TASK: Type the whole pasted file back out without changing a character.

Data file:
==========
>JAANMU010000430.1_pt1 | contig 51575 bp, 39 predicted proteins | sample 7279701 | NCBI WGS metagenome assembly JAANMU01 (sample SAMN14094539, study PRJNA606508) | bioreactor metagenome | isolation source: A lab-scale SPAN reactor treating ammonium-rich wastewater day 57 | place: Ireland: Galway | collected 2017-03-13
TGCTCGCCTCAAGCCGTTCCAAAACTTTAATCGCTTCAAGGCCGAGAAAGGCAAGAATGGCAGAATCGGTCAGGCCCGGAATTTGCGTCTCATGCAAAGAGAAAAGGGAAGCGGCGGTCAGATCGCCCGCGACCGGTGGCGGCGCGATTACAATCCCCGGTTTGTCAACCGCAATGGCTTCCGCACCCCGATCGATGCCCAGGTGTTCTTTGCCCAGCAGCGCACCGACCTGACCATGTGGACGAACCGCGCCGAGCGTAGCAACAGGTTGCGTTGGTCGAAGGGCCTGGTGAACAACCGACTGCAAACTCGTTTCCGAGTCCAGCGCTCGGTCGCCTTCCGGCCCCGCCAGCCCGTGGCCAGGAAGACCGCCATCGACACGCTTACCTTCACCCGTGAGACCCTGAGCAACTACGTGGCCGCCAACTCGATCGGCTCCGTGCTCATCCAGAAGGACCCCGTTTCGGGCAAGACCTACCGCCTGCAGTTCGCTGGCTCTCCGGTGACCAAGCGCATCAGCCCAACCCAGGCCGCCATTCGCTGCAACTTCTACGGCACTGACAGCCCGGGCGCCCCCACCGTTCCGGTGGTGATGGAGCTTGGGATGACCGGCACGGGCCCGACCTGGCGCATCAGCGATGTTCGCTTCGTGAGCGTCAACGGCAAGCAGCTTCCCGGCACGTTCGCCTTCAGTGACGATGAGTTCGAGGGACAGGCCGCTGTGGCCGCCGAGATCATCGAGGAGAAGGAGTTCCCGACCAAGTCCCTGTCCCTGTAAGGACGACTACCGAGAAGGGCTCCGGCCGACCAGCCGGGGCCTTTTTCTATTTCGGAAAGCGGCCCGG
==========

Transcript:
>JAANMU010000430.1_pt1 | contig 51575 bp, 39 predicted proteins | sample 7279701 | NCBI WGS metagenome assembly JAANMU01 (sample SAMN14094539, study PRJNA606508) | bioreactor metagenome | isolation source: A lab-scale SPAN reactor treating ammonium-rich wastewater day 57 | place: Ireland: Galway | collected 2017-03-13
TGCTCGCCTCAAGCCGTTCCAAAACTTTAATCGCTTCAAGGCCGAGAAAGGCAAGAATGGCAGAATCGGTCAGGCCCGGAATTTGCGTCTCATGCAAAGAGAAAAGGGAAGCGGCGGTCAGATCGCCCGCGACCGGTGGCGGCGCGATTACAATCCCCGGTTTGTCAACCGCAATGGCTTCCGCACCCCGATCGATGCCCAGGTGTTCTTTGCCCAGCAGCGCACCGACCTGACCATGTGGACGAACCGCGCCGAGCGTAGCAACAGGTTGCGTTGGTCGAAGGGCCTGGTGAACAACCGACTGCAAACTCGTTTCCGAGTCCAGCGCTCGGTCGCCTTCCGGCCCCGCCAGCCCGTGGCCAGGAAGACCGCCATCGACACGCTTACCTTCACCCGTGAGACCCTGAGCAACTACGTGGCCGCCAACTCGATCGGCTCCGTGCTCATCCAGAAGGACCCCGTTTCGGGCAAGACCTACCGCCTGCAGTTCGCTGGCTCTCCGGTGACCAAGCGCATCAGCCCAACCCAGGCCGCCATTCGCTGCAACTTCTACGGCACTGACAGCCCGGGCGCCCCCACCGTTCCGGTGGTGATGGAGCTTGGGATGACCGGCACGGGCCCGACCTGGCGCATCAGCGATGTTCGCTTCGTGAGCGTCAACGGCAAGCAGCTTCCCGGCACGTTCGCCTTCAGTGACGATGAGTTCGAGGGACAGGCCGCTGTGGCCGCCGAGATCATCGAGGAGAAGGAGTTCCCGACCAAGTCCCTGTCCCTGTAAGGACGACTACCGAGAAGGGCTCCGGCCGACCAGCCGGGGCCTTTTTCTATTTCGGAAAGCGGCCCGG